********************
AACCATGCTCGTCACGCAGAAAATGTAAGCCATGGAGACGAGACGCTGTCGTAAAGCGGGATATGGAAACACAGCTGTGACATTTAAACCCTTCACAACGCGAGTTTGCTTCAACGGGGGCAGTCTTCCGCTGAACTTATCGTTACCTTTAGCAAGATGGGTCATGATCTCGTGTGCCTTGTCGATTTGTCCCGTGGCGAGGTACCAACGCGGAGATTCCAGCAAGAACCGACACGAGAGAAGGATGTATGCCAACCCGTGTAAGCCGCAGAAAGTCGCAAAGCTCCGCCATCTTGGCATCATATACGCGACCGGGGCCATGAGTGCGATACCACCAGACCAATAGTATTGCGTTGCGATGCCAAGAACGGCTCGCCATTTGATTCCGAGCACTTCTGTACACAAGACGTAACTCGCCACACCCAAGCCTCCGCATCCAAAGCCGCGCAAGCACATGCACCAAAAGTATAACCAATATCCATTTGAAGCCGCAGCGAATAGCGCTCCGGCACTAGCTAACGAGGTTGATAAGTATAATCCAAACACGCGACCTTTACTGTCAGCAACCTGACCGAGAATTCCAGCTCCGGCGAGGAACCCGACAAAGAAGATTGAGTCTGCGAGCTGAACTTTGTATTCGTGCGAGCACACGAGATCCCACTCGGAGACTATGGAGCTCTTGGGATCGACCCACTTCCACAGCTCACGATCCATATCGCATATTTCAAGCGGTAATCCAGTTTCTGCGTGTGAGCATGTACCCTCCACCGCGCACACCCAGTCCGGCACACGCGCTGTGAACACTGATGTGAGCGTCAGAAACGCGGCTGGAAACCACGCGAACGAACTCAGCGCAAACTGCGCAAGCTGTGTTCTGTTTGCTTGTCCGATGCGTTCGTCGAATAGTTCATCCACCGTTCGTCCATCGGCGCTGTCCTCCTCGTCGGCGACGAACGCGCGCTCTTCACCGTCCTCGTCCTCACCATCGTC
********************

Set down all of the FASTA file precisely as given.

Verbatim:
AACCATGCTCGTCACGCAGAAAATGTAAGCCATGGAGACGAGACGCTGTCGTAAAGCGGGATATGGAAACACAGCTGTGACATTTAAACCCTTCACAACGCGAGTTTGCTTCAACGGGGGCAGTCTTCCGCTGAACTTATCGTTACCTTTAGCAAGATGGGTCATGATCTCGTGTGCCTTGTCGATTTGTCCCGTGGCGAGGTACCAACGCGGAGATTCCAGCAAGAACCGACACGAGAGAAGGATGTATGCCAACCCGTGTAAGCCGCAGAAAGTCGCAAAGCTCCGCCATCTTGGCATCATATACGCGACCGGGGCCATGAGTGCGATACCACCAGACCAATAGTATTGCGTTGCGATGCCAAGAACGGCTCGCCATTTGATTCCGAGCACTTCTGTACACAAGACGTAACTCGCCACACCCAAGCCTCCGCATCCAAAGCCGCGCAAGCACATGCACCAAAAGTATAACCAATATCCATTTGAAGCCGCAGCGAATAGCGCTCCGGCACTAGCTAACGAGGTTGATAAGTATAATCCAAACACGCGACCTTTACTGTCAGCAACCTGACCGAGAATTCCAGCTCCGGCGAGGAACCCGACAAAGAAGATTGAGTCTGCGAGCTGAACTTTGTATTCGTGCGAGCACACGAGATCCCACTCGGAGACTATGGAGCTCTTGGGATCGACCCACTTCCACAGCTCACGATCCATATCGCATATTTCAAGCGGTAATCCAGTTTCTGCGTGTGAGCATGTACCCTCCACCGCGCACACCCAGTCCGGCACACGCGCTGTGAACACTGATGTGAGCGTCAGAAACGCGGCTGGAAACCACGCGAACGAACTCAGCGCAAACTGCGCAAGCTGTGTTCTGTTTGCTTGTCCGATGCGTTCGTCGAATAGTTCATCCACCGTTCGTCCATCGGCGCTGTCCTCCTCGTCGGCGACGAACGCGCGCTCTTCACCGTCCTCGTCCTCACCATCGTC